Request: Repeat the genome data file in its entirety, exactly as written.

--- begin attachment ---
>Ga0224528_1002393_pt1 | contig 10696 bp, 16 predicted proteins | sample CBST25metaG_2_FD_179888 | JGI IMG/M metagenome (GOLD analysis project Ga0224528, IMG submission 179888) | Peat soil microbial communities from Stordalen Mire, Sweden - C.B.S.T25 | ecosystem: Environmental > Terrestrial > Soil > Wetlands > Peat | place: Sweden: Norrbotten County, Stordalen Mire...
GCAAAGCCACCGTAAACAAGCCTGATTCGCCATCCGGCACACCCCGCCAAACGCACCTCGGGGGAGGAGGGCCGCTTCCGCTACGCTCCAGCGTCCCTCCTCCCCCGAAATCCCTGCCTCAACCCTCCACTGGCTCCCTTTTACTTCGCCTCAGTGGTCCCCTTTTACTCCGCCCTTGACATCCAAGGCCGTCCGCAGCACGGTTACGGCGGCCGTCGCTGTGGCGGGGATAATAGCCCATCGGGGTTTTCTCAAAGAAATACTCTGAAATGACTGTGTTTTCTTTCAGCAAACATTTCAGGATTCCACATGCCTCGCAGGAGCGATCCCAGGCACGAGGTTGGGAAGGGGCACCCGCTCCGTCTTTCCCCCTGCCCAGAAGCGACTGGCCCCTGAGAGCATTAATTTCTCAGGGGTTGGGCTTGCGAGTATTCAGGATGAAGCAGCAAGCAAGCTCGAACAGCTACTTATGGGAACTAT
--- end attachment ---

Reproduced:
>Ga0224528_1002393_pt1 | contig 10696 bp, 16 predicted proteins | sample CBST25metaG_2_FD_179888 | JGI IMG/M metagenome (GOLD analysis project Ga0224528, IMG submission 179888) | Peat soil microbial communities from Stordalen Mire, Sweden - C.B.S.T25 | ecosystem: Environmental > Terrestrial > Soil > Wetlands > Peat | place: Sweden: Norrbotten County, Stordalen Mire...
GCAAAGCCACCGTAAACAAGCCTGATTCGCCATCCGGCACACCCCGCCAAACGCACCTCGGGGGAGGAGGGCCGCTTCCGCTACGCTCCAGCGTCCCTCCTCCCCCGAAATCCCTGCCTCAACCCTCCACTGGCTCCCTTTTACTTCGCCTCAGTGGTCCCCTTTTACTCCGCCCTTGACATCCAAGGCCGTCCGCAGCACGGTTACGGCGGCCGTCGCTGTGGCGGGGATAATAGCCCATCGGGGTTTTCTCAAAGAAATACTCTGAAATGACTGTGTTTTCTTTCAGCAAACATTTCAGGATTCCACATGCCTCGCAGGAGCGATCCCAGGCACGAGGTTGGGAAGGGGCACCCGCTCCGTCTTTCCCCCTGCCCAGAAGCGACTGGCCCCTGAGAGCATTAATTTCTCAGGGGTTGGGCTTGCGAGTATTCAGGATGAAGCAGCAAGCAAGCTCGAACAGCTACTTATGGGAACTAT